DePaul University Newsline > Sections > Campus and Community > COVID-19 town hall
By Rachel Wojnicki /
May 22, 2020 /
Posted in: CAMPUS AND COMMUNITY /
Dr. Esteban started the virtual town hall meeting by recognizing faculty and staff for their ability to adapt in a time of crisis. He emphasized DePaul's Catholic and Vincentian values will continue to serve as guiding principles.
“I appreciate, and I am extremely grateful for the efforts of our faculty and staff during the past couple of months as we transitioned to a remote environment. You rose to the challenge of providing our students with access to a learning environment grounded in our Vincentian values," he said. “I also want to thank all the members of our DePaul community who have continued to come to campus to provide the services needed during the past two months. You answered the question: what must be done?"
As the university plans for the fall quarter, Dr. Esteban emphasized the health and safety of the DePaul community will remain a top priority.
“Over the past two months and moving forward, we have been guided by the goal of providing a safe and healthy environment for our students to learn, and for our faculty and staff to serve our students," he said. “We will not waver from this commitment."
Dr. Esteban referenced DePaul's strategic plan, calling for the university to develop students' readiness to engage with and thrive in a changing world.
“This year has put that strategic aim in perspective in ways we never imagined," he said. “However, we remain steadfast in our goal of providing access to high-quality and affordable academic programs that meet student, workforce and societal needs. We will continue to equip our students with a transformative education, grounded in our Catholic and Vincentian values – the type of education that is needed now more than ever."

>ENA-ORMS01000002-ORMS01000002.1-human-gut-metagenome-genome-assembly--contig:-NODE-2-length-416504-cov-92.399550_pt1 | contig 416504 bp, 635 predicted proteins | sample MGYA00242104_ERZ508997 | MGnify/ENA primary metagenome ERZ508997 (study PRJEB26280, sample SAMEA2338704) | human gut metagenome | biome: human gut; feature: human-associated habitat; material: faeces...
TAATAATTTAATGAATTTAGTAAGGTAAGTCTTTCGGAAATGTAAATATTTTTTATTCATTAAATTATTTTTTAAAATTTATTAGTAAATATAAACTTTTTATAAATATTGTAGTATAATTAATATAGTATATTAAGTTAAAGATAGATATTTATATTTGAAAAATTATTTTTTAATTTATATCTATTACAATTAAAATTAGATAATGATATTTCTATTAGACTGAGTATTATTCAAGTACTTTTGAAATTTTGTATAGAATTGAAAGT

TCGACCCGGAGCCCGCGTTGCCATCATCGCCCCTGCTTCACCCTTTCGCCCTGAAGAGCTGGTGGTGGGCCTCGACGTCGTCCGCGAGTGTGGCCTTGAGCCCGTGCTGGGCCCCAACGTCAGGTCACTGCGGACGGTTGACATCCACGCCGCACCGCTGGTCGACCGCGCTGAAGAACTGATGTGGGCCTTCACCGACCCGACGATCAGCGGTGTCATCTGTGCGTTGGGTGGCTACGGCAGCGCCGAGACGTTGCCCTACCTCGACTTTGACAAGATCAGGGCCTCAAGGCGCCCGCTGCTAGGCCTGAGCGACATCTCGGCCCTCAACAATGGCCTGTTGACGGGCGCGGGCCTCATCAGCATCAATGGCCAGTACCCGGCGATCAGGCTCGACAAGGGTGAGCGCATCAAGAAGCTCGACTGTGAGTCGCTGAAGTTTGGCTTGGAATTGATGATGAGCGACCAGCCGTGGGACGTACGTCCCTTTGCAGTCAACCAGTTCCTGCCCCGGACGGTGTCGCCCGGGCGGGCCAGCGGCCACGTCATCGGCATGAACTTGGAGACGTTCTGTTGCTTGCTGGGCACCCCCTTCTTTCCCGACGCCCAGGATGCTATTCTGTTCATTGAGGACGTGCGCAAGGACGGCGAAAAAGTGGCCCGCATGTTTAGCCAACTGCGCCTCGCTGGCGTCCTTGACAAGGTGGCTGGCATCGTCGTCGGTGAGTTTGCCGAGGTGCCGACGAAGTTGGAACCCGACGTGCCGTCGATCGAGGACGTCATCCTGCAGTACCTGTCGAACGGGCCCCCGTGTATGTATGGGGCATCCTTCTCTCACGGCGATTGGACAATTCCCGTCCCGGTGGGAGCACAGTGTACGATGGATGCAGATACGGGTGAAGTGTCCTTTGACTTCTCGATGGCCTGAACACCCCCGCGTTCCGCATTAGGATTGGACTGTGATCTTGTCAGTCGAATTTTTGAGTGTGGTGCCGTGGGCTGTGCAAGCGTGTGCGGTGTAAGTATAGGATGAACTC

Father Memo reminded attendees of the communal principles the university has and will continue to use in the decision-making process: safety, transparency, inclusion, respect in tension, shared pain and responsibility.
“From the beginning, we have used 'community' in all we say and do," he said. “The biggest crises in human history were solved by community efforts. No one can do things in isolation. Closing off can be a natural reaction, but it is the sense of community that will lead use through this crisis within and beyond DePaul."
After introducing Soumitra Ghosh, the new vice president for Enrollment Management, Ghanem expressed her gratitude to all the faculty and staff for all their efforts these past months.
“Since March, you have converted over 4,000 classes to remote delivery. You have provided the resources needed by students to navigate this new terrain. You have answered their questions and alleviated their anxiety," she said. “Nothing I say can express my gratitude enough."
Ghanem explained detailed plans are underway for the fall quarter.
“At this point, we are planning to offer some classes in a face-to-face setting," she said. “We do believe we will not be able to go back to fully face-to-face classes as they were before. We are continuing to enhance our teaching in a multi-modal way, in which face-to-face, online synchronous and asynchronous classes all contribute to robust learning."
Many universities, including DePaul, are using state and local government guidance to determine how to restart campus for fall 2020. In addition to determining which classes could be in-person, the university also is working to update more than 100 classrooms with Zoom functionality, allowing participation for students who cannot join on campus.